The Obama administration has unveiled a new ballistic missile defense plan while shelving the previous program put forth by President George Bush. In this report from Washington,
The decision to pursue a new approach was unveiled after a lengthy policy review of the European based ballistic missile defense shield proposed by the Bush administration. That plan was to deploy 10 missile interceptors in Poland and a radar facility in the Czech Republic. U.S. officials at the time said the system was needed to defend Europe and the United States against potential threats from countries such as Iran.
In presenting the new plan, Defense Secretary Robert Gates told reporters the shift came about because U.S. intelligence believes the Iranian threat comes from its short and medium-range missiles rather than from its long-range ballistic missiles - which the previous plan addressed.
Daryl Kimball, Director of the Arms Control Association, a private research firm, says the Bush plan focused on a non-existent threat.
"What we need to recognize is that first of all, the threat against which this [the Bush administration's] system is designed does not yet exist - the Iranian long-range missile threat - and won't materialize for several years more," said Daryl Kimball. "The system that the Bush administration first proposed has not been proven to work and the Defense Department has recently noted that even if Iran had a long range missile capability, the 30 interceptors the United States already has in Alaska and California are adequate to the task of shooting down a small handful of enemy long range missiles."
Kimball says Secretary Gates has presented a far more flexible and adaptable plan to deal with real threats.
"Because it does not necessarily require a fixed radar site and a fixed interceptor deployment site," he said. "That means that as the threat does or does not develop, the United States can adjust more easily over time. So what he [Secretary Gates] talked in particular, was the deployment over the next several years of the SM-3 interceptor missile which can be based on land or at sea on an Aeagis destroyer, as well as using mobile radars - including possibly some of the Russian radars on Russia's southern flank to provide early warning and battle management for the missile defense system."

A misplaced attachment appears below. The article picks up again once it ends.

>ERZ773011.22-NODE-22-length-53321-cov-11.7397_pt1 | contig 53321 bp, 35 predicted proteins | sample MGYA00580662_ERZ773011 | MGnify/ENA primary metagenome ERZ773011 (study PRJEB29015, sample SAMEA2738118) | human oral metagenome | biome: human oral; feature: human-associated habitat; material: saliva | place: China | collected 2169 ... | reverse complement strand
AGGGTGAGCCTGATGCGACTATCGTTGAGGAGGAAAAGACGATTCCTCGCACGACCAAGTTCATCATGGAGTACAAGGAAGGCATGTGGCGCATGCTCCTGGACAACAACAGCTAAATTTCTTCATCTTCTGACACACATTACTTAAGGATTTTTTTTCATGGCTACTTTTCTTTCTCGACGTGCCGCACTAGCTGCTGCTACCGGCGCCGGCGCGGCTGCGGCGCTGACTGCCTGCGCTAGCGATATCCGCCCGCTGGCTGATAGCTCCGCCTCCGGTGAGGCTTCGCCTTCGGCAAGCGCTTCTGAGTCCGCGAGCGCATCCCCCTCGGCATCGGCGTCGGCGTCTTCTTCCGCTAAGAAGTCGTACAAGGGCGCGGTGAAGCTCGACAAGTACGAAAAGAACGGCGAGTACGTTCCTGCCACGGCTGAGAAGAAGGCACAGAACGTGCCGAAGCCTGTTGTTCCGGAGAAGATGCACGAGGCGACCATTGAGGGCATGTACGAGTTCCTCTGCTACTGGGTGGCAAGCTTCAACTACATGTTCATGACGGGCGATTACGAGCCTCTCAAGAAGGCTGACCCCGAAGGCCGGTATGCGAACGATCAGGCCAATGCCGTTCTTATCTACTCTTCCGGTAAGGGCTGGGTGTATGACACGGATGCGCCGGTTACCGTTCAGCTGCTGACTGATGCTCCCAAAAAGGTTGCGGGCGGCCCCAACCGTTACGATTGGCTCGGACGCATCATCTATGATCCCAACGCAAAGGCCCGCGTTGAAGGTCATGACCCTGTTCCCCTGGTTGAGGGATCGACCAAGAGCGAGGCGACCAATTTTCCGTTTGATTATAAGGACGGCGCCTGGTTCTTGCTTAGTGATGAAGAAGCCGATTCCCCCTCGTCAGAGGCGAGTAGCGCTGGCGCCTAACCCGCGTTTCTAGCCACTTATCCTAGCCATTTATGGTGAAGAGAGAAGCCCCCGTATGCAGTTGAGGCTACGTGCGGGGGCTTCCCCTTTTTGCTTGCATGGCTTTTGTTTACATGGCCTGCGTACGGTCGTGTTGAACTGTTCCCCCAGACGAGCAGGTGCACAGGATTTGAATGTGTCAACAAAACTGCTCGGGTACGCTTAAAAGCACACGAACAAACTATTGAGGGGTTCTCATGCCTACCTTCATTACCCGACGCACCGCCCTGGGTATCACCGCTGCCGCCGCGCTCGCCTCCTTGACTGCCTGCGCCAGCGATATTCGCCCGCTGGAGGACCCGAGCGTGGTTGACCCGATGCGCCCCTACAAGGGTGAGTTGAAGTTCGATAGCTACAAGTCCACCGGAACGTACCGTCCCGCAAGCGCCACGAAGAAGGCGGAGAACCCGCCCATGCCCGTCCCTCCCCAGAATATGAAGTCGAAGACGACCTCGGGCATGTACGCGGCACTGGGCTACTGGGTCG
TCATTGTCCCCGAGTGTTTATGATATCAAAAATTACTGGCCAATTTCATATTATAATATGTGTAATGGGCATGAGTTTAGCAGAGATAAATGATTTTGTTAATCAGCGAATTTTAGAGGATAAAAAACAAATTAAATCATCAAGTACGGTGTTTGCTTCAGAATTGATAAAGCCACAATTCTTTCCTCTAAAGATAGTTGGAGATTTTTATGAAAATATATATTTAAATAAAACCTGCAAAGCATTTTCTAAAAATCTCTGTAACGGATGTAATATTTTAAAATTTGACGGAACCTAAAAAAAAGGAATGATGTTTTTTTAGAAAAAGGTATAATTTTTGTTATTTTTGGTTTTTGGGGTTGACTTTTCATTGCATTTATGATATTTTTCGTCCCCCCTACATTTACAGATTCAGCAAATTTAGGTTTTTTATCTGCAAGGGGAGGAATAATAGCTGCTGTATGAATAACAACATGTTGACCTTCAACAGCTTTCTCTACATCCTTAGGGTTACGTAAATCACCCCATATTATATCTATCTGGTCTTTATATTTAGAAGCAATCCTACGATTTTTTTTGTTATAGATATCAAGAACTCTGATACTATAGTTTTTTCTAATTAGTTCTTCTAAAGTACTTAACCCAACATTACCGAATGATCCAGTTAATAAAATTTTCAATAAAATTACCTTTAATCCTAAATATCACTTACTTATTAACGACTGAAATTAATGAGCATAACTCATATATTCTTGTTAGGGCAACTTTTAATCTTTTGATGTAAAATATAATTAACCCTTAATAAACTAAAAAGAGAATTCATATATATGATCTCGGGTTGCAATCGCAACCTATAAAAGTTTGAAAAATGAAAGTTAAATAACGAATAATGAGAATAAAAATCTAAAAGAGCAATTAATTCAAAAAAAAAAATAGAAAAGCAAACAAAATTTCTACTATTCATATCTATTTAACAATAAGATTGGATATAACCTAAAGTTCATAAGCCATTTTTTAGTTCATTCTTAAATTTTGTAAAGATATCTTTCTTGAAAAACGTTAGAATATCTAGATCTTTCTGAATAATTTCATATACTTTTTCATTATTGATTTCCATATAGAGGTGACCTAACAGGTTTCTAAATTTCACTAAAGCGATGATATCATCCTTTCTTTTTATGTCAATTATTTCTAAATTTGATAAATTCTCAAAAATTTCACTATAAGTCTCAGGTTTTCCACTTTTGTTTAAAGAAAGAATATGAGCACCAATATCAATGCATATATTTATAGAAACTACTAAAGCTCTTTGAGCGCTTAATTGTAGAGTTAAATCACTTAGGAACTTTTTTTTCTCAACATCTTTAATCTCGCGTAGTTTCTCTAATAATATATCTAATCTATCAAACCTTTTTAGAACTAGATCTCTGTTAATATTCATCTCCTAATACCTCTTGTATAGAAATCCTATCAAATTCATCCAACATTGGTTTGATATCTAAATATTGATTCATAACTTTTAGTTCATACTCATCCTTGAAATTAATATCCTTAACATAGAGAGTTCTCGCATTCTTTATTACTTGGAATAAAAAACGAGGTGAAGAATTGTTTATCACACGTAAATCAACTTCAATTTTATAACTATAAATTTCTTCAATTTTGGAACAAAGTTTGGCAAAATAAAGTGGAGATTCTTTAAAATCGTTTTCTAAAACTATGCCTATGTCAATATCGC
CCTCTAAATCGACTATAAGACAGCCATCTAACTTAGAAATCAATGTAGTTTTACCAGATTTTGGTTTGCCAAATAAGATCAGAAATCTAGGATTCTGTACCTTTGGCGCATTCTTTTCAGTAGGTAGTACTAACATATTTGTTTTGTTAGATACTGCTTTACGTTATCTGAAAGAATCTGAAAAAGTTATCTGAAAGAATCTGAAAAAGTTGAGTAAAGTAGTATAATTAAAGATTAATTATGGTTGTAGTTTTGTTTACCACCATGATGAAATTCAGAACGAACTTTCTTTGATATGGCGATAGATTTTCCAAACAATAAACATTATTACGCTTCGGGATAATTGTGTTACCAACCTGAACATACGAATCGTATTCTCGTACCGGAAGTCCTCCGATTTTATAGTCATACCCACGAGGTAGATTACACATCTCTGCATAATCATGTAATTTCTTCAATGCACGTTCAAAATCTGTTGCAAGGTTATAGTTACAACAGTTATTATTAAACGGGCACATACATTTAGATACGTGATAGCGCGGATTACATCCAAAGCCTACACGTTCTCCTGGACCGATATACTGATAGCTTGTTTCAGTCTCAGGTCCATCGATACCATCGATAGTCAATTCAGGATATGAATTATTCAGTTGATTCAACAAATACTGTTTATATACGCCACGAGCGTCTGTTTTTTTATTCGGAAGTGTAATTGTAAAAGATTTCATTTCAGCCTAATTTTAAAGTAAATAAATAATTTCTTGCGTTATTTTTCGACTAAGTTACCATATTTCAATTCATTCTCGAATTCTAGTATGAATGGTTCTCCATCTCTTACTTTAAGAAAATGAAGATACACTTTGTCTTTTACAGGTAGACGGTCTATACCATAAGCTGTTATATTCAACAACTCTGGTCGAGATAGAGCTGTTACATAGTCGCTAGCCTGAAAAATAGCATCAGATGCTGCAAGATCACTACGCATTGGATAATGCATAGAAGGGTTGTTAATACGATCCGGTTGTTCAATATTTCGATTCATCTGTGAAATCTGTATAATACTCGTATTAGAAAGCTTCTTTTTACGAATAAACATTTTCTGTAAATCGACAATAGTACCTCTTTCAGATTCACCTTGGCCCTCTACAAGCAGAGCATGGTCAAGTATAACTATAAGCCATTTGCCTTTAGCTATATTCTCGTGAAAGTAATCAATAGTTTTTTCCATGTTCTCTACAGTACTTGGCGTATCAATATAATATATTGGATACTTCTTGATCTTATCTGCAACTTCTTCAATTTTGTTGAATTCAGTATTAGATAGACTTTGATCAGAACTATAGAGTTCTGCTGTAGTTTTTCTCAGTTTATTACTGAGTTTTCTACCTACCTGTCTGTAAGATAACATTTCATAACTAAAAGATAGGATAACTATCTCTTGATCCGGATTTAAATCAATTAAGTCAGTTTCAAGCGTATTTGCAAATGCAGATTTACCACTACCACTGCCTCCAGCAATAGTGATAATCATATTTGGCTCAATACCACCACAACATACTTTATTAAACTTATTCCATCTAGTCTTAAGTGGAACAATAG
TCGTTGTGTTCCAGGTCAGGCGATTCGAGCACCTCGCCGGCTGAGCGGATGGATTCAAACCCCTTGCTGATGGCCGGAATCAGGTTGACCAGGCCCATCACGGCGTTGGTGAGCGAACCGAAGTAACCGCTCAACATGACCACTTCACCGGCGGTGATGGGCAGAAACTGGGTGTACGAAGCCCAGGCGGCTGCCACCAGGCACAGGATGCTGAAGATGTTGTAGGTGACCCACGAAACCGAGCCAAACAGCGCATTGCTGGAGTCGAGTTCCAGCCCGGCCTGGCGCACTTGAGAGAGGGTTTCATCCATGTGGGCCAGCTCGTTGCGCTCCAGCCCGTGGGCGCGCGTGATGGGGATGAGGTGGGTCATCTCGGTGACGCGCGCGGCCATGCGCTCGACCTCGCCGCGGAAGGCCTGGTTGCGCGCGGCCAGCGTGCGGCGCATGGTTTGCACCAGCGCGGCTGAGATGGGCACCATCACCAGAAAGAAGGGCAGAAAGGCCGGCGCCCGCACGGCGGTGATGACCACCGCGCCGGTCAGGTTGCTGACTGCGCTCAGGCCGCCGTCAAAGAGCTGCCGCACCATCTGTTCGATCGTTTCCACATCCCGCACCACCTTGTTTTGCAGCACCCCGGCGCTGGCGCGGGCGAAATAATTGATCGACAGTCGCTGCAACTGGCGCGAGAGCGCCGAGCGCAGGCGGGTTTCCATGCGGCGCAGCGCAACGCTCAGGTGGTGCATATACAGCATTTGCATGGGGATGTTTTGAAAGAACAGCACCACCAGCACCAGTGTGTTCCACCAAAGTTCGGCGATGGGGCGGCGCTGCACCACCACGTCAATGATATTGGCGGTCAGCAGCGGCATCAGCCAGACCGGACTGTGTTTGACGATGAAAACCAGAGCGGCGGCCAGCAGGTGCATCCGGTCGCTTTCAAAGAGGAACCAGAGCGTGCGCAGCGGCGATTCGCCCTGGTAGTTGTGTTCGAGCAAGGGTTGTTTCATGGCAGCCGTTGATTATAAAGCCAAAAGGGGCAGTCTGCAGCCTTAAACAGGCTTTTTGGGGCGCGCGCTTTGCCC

Russia had strongly opposed the Bush administration proposal, saying it was targeted against Moscow - a view rejected by Washington.
Steve Andreasen, a former arms control expert on the National Security Council who is now teaching at the University of Minnesota, says Moscow also saw the missile defense system as the first step in a worldwide American missile defense program.
"Russia believes that the U.S. strategic missile defense system - which the Bush administration began deploying in the United States during its second term, with missile defenses in Alaska and California, and also the Bush administration reached agreements to put some of this system in Poland and the Czech Republic - they believe that while today the system is small and may not impact their strategic nuclear forces, at some point the system may grow and expand," said Steve Andreasen. "And so they view this as being a factor in their strategic nuclear deterrent."
The new U.S. missile defense program was announced as U.S. President Barack Obama and his Russian counterpart, Dmitri Medvedev prepare to review progress on a follow-on accord to the 1991 Strategic Arms Limitation Treaty - or START 1- which expires in December.
Andreasen says he has not seen Moscow linking progress in the START 1 follow on negotiations to the U.S. shelving the Bush administration's missile defense program.
"My sense is that that is not going to be an issue that will hold up, for example, conclusion of a START 1 follow-on accord," he said. "But I think the Russians are basically making clear they view the issue of missile defenses as being an important issue, in particular as you go forward beyond the START 1 follow-on agreement, in some future accord relating to nuclear reductions."
Initial Russian response to the Obama administration's decision to shelve plans for a missile defense shield in Eastern Europe was positive. Russian President Medvedev was quoted as saying that decision was "a responsible move."